A dark, traditional mahogany bar dominates the space. Rough-hewn wood planks serve as tabletops. Cast- off couches, which have seen better days, face each other to form a conversation pit. Red velvet drapes block the street light. Deep plum-colored walls are decked with many canvases hung salon style. There is an overall aura of intimacy.
Welcome to the Hideout, Seattle's premier art- bar project. Located on the corner of Madison and Boren, it sits between a nail salon and a Thai take- out joint. The bar is a five-year art project in a building that is earmarked for future demolition.
Local curator, designer and art provocateur Greg Lundgren and independent filmmaker Jeff Scott started the Hideout as a friendly watering hole for both artists and local lovers of the visual arts. It is more like a well-appointed living room than a cocktail lounge.
Indeed, the American Regionalist painter, Thomas Hart Benton, once remarked that he preferred to show his work in bars because more people would see them there rather than in a gallery or museum. At this tavern you can see 75 works by different artists on the walls. Even better, all of the work is for sale.
"Eighty percent of all the paintings we sell here go to first-time buyers," Greg Lundgren says. He then offers the observation that the neophyte collector gets time to live with the painting first by repeated visits to the bar. On the walls, paintings by Toshi Asai, Cait Willis and Junko Yamamoto are some of the works available. The styles of the works reflect the diversity of visual vocabulary that characterizes the Seattle art scene.
This broad spectrum of art talent also surfaces in the publications associated with the Hideout. The "Vital 5 Review" is a quarterly publication that is composed of text and images created from the clipboards of stationary which hang behind the bar. The publication only accepts submissions that are created at the Hideout.
Another publication is "The Vital 5 Cookbook," written by Lundgren and published in 2006. The book, which is reminiscent of the FLUXUS group and illustrated by Jed Dunkerley, features a collection of recipes for art actions in everyday life.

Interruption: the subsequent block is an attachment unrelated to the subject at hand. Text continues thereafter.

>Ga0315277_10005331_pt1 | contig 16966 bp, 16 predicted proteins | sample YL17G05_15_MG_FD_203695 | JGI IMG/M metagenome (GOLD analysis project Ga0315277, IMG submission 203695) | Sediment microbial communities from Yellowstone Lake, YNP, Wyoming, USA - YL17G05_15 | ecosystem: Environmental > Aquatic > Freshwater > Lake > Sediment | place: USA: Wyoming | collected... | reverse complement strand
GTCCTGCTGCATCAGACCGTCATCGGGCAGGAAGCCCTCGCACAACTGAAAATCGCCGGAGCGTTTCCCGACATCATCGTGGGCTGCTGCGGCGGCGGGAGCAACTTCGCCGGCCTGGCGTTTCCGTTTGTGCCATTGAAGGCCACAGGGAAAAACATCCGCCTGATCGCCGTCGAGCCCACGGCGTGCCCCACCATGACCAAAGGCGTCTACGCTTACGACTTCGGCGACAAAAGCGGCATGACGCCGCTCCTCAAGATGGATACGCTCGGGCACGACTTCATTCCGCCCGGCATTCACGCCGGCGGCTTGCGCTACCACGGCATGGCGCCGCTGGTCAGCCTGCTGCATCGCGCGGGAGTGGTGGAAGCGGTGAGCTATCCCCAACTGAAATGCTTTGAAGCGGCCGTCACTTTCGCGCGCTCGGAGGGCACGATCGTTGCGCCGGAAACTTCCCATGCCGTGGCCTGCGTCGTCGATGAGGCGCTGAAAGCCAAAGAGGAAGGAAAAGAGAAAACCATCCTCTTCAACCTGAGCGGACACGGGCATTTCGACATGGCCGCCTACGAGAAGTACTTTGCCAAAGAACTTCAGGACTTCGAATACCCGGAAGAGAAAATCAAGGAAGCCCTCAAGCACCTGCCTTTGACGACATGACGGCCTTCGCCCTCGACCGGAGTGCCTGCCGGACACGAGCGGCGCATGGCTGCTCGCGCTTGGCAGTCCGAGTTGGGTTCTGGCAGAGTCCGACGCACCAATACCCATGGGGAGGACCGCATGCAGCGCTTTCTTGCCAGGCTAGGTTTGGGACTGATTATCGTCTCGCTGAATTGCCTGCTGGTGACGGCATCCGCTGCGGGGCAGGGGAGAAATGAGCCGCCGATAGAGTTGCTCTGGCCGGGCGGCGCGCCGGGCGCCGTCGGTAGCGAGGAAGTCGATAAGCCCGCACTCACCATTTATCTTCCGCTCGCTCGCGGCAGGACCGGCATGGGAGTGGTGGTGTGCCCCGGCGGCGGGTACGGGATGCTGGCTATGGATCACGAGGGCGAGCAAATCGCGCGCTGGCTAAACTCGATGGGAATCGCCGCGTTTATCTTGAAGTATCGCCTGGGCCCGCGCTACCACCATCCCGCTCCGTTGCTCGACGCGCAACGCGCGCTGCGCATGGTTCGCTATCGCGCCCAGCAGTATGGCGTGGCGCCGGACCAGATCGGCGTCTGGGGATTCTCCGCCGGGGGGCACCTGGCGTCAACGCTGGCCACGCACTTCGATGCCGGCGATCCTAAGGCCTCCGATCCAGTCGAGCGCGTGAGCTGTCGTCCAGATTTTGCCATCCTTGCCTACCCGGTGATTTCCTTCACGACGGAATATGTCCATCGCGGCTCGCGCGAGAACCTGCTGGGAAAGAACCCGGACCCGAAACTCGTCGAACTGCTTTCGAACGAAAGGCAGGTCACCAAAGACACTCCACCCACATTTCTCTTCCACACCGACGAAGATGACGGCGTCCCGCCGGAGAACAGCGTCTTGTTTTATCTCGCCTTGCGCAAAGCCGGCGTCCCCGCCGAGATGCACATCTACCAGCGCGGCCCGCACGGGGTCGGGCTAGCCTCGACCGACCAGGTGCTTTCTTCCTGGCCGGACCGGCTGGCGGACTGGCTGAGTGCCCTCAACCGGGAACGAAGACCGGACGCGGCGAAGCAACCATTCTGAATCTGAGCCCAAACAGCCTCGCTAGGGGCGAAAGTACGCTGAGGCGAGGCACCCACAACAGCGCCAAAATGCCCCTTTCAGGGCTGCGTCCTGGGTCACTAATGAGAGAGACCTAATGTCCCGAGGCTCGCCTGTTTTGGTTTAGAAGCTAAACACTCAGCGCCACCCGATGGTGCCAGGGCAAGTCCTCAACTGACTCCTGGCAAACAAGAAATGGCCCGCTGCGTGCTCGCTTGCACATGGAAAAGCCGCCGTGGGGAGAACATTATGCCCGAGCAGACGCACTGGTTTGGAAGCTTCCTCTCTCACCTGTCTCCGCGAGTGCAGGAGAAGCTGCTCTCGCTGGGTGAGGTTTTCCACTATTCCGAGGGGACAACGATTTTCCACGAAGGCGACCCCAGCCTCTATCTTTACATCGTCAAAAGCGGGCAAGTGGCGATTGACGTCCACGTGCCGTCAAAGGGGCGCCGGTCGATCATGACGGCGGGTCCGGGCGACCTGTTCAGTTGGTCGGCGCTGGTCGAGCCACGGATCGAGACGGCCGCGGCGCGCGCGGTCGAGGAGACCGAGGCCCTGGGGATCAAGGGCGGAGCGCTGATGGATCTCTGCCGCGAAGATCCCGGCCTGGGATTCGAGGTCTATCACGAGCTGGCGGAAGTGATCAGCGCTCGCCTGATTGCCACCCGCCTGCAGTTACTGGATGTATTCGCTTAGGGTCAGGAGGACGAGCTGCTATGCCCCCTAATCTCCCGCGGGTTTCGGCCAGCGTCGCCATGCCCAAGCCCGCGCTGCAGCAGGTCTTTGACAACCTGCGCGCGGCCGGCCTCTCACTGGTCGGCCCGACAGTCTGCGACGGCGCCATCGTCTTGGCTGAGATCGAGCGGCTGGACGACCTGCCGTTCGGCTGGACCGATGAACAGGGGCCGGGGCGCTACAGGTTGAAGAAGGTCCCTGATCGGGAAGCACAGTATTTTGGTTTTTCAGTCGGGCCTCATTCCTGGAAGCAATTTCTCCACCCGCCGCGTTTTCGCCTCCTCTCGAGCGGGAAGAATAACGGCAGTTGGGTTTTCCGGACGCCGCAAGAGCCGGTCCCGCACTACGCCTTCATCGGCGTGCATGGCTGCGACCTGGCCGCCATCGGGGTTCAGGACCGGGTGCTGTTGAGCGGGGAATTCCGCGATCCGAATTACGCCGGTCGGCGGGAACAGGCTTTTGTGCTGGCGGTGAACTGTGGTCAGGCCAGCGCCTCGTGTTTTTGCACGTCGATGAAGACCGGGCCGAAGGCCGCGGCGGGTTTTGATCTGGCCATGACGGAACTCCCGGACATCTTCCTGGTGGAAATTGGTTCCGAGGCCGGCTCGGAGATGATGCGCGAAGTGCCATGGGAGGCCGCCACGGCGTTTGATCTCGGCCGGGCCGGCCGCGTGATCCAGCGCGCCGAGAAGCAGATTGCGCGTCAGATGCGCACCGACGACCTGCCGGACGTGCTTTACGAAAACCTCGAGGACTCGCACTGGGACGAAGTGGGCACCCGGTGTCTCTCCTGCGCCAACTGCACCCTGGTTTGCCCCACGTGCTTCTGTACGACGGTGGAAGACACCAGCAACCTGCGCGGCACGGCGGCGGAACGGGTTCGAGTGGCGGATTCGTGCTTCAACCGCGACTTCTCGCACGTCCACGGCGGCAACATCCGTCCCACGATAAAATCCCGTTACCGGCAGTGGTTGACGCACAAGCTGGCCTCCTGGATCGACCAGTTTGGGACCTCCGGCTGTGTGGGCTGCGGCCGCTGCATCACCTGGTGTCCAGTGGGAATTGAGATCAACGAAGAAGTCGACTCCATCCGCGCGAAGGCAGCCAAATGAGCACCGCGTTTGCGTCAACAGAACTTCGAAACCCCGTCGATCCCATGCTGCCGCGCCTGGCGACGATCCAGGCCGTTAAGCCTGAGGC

For instance, in the first recipe, "The Phone Booth Confessional," the reader is urged to call a random answering machine and confess an innermost secret. The flavors of performance art are all represented in this compendium. The book is currently locally available at the Bluebottle Gallery at 415 E .Pine St.
The multiple projects that flow from the Hideout make the bar an art destination. It has become a convenient rendezvous for regional meetings of the Internet press. Journalists from Portland and Vancouver, B.C. have sat on the couches and conversed about regional and national arts news.
And after events at Town Hall, the Frye Art Museum and the Henry Art Gallery, informal gathering materialize here. The comfortable seating and original art on the wall combine into a heady cocktail of style, elegance and wit. It is both the ambience and the unpretentiousness of the six people working there that make this place a relaxing sympathetic venue.
The bar is very much a part of the local neighborhood. "First Hill has an eclecticism that the rest of Seattle lacks," Lundgren says. Some patrons who wander into the bar are in the area as a result of the many nearby (Pill Hill) hospitals and clinics.
Doctors, nurses, cashiers, janitors and lawyers alike have quaffed a libation or two while gazing at the myriad mountains of artwork hung salon style on the long walls of the bar. The prescription is quite simple: Leave your attitude at the door, walk in, relax and look. You might just find a work of art that you did not know you needed.
Capitol Hill resident Steven Vroom writes about the visual arts each month. He is the host of Art Radio Seattle, a weekly visual art news podcast at www.vroomjournal.com. He can be reached at firstname.lastname@example.org.